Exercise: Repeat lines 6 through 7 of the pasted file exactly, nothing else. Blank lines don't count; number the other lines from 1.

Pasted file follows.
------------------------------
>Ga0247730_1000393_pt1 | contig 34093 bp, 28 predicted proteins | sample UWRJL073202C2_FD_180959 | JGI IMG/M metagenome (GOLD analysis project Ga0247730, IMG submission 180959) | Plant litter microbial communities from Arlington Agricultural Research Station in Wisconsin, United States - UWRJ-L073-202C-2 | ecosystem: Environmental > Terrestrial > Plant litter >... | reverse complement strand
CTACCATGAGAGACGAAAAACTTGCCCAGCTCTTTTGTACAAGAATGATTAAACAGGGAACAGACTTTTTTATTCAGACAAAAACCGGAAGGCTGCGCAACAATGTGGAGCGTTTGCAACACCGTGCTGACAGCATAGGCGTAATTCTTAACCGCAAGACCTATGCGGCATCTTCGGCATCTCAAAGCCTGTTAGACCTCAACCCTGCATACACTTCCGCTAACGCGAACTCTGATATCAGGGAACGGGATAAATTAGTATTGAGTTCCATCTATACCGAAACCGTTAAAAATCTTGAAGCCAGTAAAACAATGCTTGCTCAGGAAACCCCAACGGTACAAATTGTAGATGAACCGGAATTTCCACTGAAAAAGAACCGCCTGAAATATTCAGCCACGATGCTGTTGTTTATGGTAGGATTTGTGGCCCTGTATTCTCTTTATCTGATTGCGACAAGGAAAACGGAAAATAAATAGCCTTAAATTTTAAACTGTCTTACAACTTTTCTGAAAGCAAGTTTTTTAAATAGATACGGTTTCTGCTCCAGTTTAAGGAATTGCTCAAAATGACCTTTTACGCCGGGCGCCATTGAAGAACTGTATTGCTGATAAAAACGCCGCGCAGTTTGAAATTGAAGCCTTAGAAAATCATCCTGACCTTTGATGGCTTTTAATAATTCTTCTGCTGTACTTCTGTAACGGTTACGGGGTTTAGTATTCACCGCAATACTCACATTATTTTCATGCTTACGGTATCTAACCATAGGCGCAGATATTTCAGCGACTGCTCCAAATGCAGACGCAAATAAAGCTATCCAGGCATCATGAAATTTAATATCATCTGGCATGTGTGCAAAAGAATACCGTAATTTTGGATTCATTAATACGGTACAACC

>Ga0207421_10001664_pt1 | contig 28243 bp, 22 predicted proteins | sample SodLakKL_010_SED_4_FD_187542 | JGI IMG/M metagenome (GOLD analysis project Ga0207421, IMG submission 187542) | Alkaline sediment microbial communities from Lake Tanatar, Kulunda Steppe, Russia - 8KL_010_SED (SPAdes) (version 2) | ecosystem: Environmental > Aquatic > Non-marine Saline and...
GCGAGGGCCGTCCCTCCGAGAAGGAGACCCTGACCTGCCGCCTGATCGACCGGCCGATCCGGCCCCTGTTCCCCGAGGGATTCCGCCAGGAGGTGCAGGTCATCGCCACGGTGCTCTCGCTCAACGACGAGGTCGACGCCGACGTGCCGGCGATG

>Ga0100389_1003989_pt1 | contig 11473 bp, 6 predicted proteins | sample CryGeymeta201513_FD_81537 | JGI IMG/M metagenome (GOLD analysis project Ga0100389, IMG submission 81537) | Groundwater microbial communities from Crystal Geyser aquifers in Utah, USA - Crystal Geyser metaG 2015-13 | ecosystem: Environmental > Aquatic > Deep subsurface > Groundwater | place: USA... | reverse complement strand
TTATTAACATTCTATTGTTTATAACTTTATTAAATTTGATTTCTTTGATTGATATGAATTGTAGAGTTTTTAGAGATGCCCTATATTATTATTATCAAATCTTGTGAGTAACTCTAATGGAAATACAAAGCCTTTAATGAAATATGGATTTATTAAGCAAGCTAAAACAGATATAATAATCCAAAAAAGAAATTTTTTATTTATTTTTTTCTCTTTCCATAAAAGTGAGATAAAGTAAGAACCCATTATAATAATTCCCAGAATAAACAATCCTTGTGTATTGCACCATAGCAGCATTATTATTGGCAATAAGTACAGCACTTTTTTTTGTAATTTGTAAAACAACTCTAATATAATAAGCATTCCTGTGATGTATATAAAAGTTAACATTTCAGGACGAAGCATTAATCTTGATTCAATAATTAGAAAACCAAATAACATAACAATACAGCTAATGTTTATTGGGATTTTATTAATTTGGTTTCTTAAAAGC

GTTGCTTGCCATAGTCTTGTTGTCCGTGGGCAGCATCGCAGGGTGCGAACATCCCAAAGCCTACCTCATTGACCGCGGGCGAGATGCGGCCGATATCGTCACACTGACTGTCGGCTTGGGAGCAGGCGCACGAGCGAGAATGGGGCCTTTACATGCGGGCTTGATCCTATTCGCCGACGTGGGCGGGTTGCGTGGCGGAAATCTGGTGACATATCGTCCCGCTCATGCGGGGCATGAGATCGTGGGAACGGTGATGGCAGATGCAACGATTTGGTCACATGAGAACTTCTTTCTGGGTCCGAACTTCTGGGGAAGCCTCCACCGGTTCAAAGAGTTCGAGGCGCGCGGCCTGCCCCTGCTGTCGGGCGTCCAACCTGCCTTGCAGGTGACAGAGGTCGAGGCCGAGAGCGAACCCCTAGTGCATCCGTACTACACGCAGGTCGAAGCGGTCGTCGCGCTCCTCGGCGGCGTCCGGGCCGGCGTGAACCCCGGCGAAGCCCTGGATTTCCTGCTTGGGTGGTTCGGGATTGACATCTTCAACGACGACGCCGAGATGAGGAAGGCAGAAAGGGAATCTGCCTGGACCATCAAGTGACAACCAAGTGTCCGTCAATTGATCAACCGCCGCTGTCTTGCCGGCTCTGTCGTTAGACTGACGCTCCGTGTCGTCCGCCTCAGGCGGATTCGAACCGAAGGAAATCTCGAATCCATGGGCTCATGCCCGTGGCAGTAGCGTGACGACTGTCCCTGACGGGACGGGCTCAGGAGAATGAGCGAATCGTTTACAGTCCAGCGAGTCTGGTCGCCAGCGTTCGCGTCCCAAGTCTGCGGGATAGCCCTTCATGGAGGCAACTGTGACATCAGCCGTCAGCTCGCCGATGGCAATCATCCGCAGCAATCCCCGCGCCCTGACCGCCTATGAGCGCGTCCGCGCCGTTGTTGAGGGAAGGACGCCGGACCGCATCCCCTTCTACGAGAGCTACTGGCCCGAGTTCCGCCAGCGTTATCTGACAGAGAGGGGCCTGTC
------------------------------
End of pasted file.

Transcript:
TTATTAACATTCTATTGTTTATAACTTTATTAAATTTGATTTCTTTGATTGATATGAATTGTAGAGTTTTTAGAGATGCCCTATATTATTATTATCAAATCTTGTGAGTAACTCTAATGGAAATACAAAGCCTTTAATGAAATATGGATTTATTAAGCAAGCTAAAACAGATATAATAATCCAAAAAAGAAATTTTTTATTTATTTTTTTCTCTTTCCATAAAAGTGAGATAAAGTAAGAACCCATTATAATAATTCCCAGAATAAACAATCCTTGTGTATTGCACCATAGCAGCATTATTATTGGCAATAAGTACAGCACTTTTTTTTGTAATTTGTAAAACAACTCTAATATAATAAGCATTCCTGTGATGTATATAAAAGTTAACATTTCAGGACGAAGCATTAATCTTGATTCAATAATTAGAAAACCAAATAACATAACAATACAGCTAATGTTTATTGGGATTTTATTAATTTGGTTTCTTAAAAGC

GTTGCTTGCCATAGTCTTGTTGTCCGTGGGCAGCATCGCAGGGTGCGAACATCCCAAAGCCTACCTCATTGACCGCGGGCGAGATGCGGCCGATATCGTCACACTGACTGTCGGCTTGGGAGCAGGCGCACGAGCGAGAATGGGGCCTTTACATGCGGGCTTGATCCTATTCGCCGACGTGGGCGGGTTGCGTGGCGGAAATCTGGTGACATATCGTCCCGCTCATGCGGGGCATGAGATCGTGGGAACGGTGATGGCAGATGCAACGATTTGGTCACATGAGAACTTCTTTCTGGGTCCGAACTTCTGGGGAAGCCTCCACCGGTTCAAAGAGTTCGAGGCGCGCGGCCTGCCCCTGCTGTCGGGCGTCCAACCTGCCTTGCAGGTGACAGAGGTCGAGGCCGAGAGCGAACCCCTAGTGCATCCGTACTACACGCAGGTCGAAGCGGTCGTCGCGCTCCTCGGCGGCGTCCGGGCCGGCGTGAACCCCGGCGAAGCCCTGGATTTCCTGCTTGGGTGGTTCGGGATTGACATCTTCAACGACGACGCCGAGATGAGGAAGGCAGAAAGGGAATCTGCCTGGACCATCAAGTGACAACCAAGTGTCCGTCAATTGATCAACCGCCGCTGTCTTGCCGGCTCTGTCGTTAGACTGACGCTCCGTGTCGTCCGCCTCAGGCGGATTCGAACCGAAGGAAATCTCGAATCCATGGGCTCATGCCCGTGGCAGTAGCGTGACGACTGTCCCTGACGGGACGGGCTCAGGAGAATGAGCGAATCGTTTACAGTCCAGCGAGTCTGGTCGCCAGCGTTCGCGTCCCAAGTCTGCGGGATAGCCCTTCATGGAGGCAACTGTGACATCAGCCGTCAGCTCGCCGATGGCAATCATCCGCAGCAATCCCCGCGCCCTGACCGCCTATGAGCGCGTCCGCGCCGTTGTTGAGGGAAGGACGCCGGACCGCATCCCCTTCTACGAGAGCTACTGGCCCGAGTTCCGCCAGCGTTATCTGACAGAGAGGGGCCTGTC